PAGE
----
It's official: women drivers are better than men at parking
Published 31/01/2012 | 05:00
Women are better at parking than men, according to new research, which contradicts popular belief.
Stereotyped views about women's spatial skills should be put into reverse gear and beat a swift retreat, it appears, following a study by car parks operator NCP giving women a higher average score at parking than men.
An analysis of drivers across the country looking at technique, accuracy and time taken parking gave women a score of 13.4 out of 20 compared to 12.3 for men.
Women are slower than men at parking, taking an average of 21 seconds compared to 16 for men, the study found.
But they scored better on finding a space, positioning the car, reversing into spaces and making sure the car was centrally placed once in a space.
The study found men often missed available spaces by driving too quickly through car parks.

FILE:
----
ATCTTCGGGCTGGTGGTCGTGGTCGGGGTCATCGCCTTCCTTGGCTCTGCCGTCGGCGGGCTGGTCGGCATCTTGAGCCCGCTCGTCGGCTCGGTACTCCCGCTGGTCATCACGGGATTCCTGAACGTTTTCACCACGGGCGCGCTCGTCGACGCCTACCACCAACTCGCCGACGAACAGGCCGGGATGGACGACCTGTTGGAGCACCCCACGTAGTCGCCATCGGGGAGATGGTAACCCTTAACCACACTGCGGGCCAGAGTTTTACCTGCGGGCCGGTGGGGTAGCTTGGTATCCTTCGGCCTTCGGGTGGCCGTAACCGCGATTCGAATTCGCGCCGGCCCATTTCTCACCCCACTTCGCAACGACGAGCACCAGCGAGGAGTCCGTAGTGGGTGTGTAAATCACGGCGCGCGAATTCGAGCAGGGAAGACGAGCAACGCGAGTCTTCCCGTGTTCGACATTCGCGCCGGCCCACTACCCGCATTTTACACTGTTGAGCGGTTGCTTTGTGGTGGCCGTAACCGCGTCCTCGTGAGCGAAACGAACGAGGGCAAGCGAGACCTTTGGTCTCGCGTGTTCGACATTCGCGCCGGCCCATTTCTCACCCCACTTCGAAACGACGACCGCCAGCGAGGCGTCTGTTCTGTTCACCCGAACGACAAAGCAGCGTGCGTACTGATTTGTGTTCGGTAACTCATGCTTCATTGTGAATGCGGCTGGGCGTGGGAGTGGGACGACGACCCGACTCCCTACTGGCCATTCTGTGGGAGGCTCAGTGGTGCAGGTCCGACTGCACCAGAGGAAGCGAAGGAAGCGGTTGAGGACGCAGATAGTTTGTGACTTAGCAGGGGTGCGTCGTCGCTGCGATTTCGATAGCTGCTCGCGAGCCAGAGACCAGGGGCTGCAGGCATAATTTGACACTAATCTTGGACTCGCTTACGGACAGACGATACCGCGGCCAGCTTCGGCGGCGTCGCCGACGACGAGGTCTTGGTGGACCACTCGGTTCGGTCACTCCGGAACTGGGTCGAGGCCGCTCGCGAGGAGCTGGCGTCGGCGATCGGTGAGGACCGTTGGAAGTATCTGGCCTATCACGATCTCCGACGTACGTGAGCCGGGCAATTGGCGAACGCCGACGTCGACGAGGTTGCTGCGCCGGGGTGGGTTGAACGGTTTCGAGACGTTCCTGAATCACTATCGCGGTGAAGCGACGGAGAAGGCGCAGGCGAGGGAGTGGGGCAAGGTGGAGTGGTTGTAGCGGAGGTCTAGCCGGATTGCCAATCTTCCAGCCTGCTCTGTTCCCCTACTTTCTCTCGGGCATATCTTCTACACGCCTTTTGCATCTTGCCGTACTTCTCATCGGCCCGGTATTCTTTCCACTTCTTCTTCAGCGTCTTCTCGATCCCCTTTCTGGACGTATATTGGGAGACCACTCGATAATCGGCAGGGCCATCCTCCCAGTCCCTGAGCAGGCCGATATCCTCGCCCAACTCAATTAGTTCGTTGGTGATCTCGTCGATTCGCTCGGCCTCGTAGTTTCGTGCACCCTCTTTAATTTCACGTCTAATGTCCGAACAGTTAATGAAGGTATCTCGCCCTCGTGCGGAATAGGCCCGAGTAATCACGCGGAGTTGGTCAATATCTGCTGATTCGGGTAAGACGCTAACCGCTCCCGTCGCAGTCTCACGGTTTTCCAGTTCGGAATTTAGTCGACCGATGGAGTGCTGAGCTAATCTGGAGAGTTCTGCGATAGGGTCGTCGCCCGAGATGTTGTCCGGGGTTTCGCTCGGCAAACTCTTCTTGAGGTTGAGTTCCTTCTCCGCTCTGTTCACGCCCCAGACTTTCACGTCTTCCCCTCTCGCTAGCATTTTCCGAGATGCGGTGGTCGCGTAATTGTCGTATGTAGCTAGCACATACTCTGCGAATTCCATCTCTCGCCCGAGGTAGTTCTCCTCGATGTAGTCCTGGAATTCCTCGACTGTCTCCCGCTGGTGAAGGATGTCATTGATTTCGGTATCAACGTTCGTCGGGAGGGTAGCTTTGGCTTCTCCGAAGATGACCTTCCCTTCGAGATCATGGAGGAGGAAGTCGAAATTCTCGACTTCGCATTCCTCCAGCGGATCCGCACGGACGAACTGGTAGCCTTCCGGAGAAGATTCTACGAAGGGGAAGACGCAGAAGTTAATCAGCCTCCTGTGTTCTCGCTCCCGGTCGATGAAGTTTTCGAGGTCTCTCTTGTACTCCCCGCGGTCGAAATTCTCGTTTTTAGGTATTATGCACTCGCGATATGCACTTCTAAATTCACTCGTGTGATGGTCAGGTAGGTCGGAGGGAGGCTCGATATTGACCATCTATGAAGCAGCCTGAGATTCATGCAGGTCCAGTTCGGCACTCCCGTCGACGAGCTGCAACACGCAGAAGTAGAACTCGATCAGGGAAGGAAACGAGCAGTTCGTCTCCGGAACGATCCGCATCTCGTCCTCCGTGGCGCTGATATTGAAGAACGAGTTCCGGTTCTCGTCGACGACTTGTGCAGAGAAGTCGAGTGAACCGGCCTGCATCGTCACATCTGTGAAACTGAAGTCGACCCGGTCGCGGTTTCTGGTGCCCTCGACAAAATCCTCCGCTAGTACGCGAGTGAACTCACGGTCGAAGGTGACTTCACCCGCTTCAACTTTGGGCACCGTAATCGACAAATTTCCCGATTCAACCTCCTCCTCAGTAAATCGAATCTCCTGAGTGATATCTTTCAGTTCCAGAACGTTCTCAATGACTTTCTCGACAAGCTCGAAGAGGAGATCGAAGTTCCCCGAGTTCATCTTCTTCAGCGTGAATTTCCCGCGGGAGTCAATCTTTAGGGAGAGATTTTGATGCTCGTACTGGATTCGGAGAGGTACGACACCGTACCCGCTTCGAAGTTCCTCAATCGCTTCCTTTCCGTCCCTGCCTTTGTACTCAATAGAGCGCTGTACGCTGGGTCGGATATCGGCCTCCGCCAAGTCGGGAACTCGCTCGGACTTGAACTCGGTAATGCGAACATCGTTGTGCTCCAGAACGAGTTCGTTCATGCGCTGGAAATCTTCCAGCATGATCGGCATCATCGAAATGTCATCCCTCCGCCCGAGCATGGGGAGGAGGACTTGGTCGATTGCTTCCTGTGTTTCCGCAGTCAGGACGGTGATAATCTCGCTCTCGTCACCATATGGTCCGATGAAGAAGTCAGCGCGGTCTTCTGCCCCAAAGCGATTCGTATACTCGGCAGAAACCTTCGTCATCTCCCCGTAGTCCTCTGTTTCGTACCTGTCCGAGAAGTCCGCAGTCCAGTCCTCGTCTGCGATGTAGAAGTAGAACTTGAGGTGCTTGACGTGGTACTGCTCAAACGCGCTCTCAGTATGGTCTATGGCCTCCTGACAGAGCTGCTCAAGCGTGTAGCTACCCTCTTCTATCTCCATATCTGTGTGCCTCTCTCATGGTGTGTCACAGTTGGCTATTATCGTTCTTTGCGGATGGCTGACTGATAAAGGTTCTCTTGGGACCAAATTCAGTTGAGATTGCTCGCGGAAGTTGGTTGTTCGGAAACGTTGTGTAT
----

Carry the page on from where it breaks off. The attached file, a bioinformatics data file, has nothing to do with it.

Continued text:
Well over a third of women opted to reverse into spaces -- the method preferred by instructors -- compared to just over a quarter of men. Men were also happier with the position of their cars once in the space, with only 29pc choosing to start repositioning the car.
A majority of women found themselves shuffling forward and backwards to try to obtain a better final position, the study found, resulting in more than half of women parking centrally, compared to a quarter of men.
Researchers said the study found men also loved to "pose park" when accompanied by a female passenger by opting to squeeze into a small space when a bigger one was available.
The study was conducted by looking at CCTV footage of 453 drivers parking across the country, with further research carried out into the views of 2,000 drivers.
The scoring system was designed for NCP by driving instructor Neil Beeson of ITV's 'Last Chance Driving School' documentary.
He said: "I was quite surprised by the results, because in my experience men have always been the best learners and usually performed better in lessons.
"However, it's possible that women have retained the information better."